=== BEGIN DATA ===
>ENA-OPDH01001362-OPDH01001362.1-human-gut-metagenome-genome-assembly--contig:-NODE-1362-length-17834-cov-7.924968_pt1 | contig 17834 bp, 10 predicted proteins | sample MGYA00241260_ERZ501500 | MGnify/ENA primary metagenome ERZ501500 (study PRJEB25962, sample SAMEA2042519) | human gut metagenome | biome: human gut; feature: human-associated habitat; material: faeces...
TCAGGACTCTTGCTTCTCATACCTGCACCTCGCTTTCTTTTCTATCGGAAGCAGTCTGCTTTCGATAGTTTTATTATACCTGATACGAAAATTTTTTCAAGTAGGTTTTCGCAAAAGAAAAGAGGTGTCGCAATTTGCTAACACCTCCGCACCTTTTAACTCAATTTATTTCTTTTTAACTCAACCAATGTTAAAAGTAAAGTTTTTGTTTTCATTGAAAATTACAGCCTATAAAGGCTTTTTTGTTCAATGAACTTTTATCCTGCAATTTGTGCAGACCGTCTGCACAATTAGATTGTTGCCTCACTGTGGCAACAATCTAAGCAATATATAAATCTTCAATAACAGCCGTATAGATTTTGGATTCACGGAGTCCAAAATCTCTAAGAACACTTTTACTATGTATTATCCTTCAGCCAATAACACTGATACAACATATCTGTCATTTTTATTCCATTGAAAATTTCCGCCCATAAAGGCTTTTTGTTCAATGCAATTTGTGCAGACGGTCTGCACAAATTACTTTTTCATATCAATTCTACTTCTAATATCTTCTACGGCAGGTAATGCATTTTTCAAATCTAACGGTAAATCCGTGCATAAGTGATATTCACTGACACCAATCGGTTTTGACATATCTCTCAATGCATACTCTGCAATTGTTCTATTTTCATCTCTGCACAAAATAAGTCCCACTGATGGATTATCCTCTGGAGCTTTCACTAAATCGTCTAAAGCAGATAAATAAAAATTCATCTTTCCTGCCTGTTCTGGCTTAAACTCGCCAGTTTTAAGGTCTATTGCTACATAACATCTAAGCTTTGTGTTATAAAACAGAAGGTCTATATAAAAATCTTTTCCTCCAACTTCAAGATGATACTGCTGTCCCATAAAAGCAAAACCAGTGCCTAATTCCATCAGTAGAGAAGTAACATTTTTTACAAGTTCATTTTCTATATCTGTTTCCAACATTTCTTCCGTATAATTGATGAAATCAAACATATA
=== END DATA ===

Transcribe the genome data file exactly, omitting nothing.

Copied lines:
>ENA-OPDH01001362-OPDH01001362.1-human-gut-metagenome-genome-assembly--contig:-NODE-1362-length-17834-cov-7.924968_pt1 | contig 17834 bp, 10 predicted proteins | sample MGYA00241260_ERZ501500 | MGnify/ENA primary metagenome ERZ501500 (study PRJEB25962, sample SAMEA2042519) | human gut metagenome | biome: human gut; feature: human-associated habitat; material: faeces...
TCAGGACTCTTGCTTCTCATACCTGCACCTCGCTTTCTTTTCTATCGGAAGCAGTCTGCTTTCGATAGTTTTATTATACCTGATACGAAAATTTTTTCAAGTAGGTTTTCGCAAAAGAAAAGAGGTGTCGCAATTTGCTAACACCTCCGCACCTTTTAACTCAATTTATTTCTTTTTAACTCAACCAATGTTAAAAGTAAAGTTTTTGTTTTCATTGAAAATTACAGCCTATAAAGGCTTTTTTGTTCAATGAACTTTTATCCTGCAATTTGTGCAGACCGTCTGCACAATTAGATTGTTGCCTCACTGTGGCAACAATCTAAGCAATATATAAATCTTCAATAACAGCCGTATAGATTTTGGATTCACGGAGTCCAAAATCTCTAAGAACACTTTTACTATGTATTATCCTTCAGCCAATAACACTGATACAACATATCTGTCATTTTTATTCCATTGAAAATTTCCGCCCATAAAGGCTTTTTGTTCAATGCAATTTGTGCAGACGGTCTGCACAAATTACTTTTTCATATCAATTCTACTTCTAATATCTTCTACGGCAGGTAATGCATTTTTCAAATCTAACGGTAAATCCGTGCATAAGTGATATTCACTGACACCAATCGGTTTTGACATATCTCTCAATGCATACTCTGCAATTGTTCTATTTTCATCTCTGCACAAAATAAGTCCCACTGATGGATTATCCTCTGGAGCTTTCACTAAATCGTCTAAAGCAGATAAATAAAAATTCATCTTTCCTGCCTGTTCTGGCTTAAACTCGCCAGTTTTAAGGTCTATTGCTACATAACATCTAAGCTTTGTGTTATAAAACAGAAGGTCTATATAAAAATCTTTTCCTCCAACTTCAAGATGATACTGCTGTCCCATAAAAGCAAAACCAGTGCCTAATTCCATCAGTAGAGAAGTAACATTTTTTACAAGTTCATTTTCTATATCTGTTTCCAACATTTCTTCCGTATAATTGATGAAATCAAACATATA